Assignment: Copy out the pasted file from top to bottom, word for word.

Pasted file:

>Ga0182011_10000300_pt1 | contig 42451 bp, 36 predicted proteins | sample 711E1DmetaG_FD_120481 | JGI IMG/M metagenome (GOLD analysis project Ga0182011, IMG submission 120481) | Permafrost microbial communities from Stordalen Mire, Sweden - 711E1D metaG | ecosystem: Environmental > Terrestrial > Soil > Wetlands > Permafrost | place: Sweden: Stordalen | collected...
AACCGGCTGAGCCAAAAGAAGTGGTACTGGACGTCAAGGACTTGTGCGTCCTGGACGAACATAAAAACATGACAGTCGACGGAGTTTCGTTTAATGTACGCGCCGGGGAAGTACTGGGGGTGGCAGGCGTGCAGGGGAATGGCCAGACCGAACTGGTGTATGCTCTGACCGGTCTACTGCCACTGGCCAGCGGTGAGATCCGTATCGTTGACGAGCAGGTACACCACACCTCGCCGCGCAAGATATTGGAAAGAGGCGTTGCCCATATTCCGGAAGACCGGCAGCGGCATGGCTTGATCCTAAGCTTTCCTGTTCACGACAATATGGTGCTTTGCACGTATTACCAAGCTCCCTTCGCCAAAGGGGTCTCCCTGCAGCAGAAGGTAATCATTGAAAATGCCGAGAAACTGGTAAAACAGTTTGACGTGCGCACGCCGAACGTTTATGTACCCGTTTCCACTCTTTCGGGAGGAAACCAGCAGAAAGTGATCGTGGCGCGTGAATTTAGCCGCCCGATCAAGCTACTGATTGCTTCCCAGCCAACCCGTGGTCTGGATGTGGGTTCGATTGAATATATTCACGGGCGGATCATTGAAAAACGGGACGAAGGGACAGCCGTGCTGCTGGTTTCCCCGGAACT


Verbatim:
>Ga0182011_10000300_pt1 | contig 42451 bp, 36 predicted proteins | sample 711E1DmetaG_FD_120481 | JGI IMG/M metagenome (GOLD analysis project Ga0182011, IMG submission 120481) | Permafrost microbial communities from Stordalen Mire, Sweden - 711E1D metaG | ecosystem: Environmental > Terrestrial > Soil > Wetlands > Permafrost | place: Sweden: Stordalen | collected...
AACCGGCTGAGCCAAAAGAAGTGGTACTGGACGTCAAGGACTTGTGCGTCCTGGACGAACATAAAAACATGACAGTCGACGGAGTTTCGTTTAATGTACGCGCCGGGGAAGTACTGGGGGTGGCAGGCGTGCAGGGGAATGGCCAGACCGAACTGGTGTATGCTCTGACCGGTCTACTGCCACTGGCCAGCGGTGAGATCCGTATCGTTGACGAGCAGGTACACCACACCTCGCCGCGCAAGATATTGGAAAGAGGCGTTGCCCATATTCCGGAAGACCGGCAGCGGCATGGCTTGATCCTAAGCTTTCCTGTTCACGACAATATGGTGCTTTGCACGTATTACCAAGCTCCCTTCGCCAAAGGGGTCTCCCTGCAGCAGAAGGTAATCATTGAAAATGCCGAGAAACTGGTAAAACAGTTTGACGTGCGCACGCCGAACGTTTATGTACCCGTTTCCACTCTTTCGGGAGGAAACCAGCAGAAAGTGATCGTGGCGCGTGAATTTAGCCGCCCGATCAAGCTACTGATTGCTTCCCAGCCAACCCGTGGTCTGGATGTGGGTTCGATTGAATATATTCACGGGCGGATCATTGAAAAACGGGACGAAGGGACAGCCGTGCTGCTGGTTTCCCCGGAACT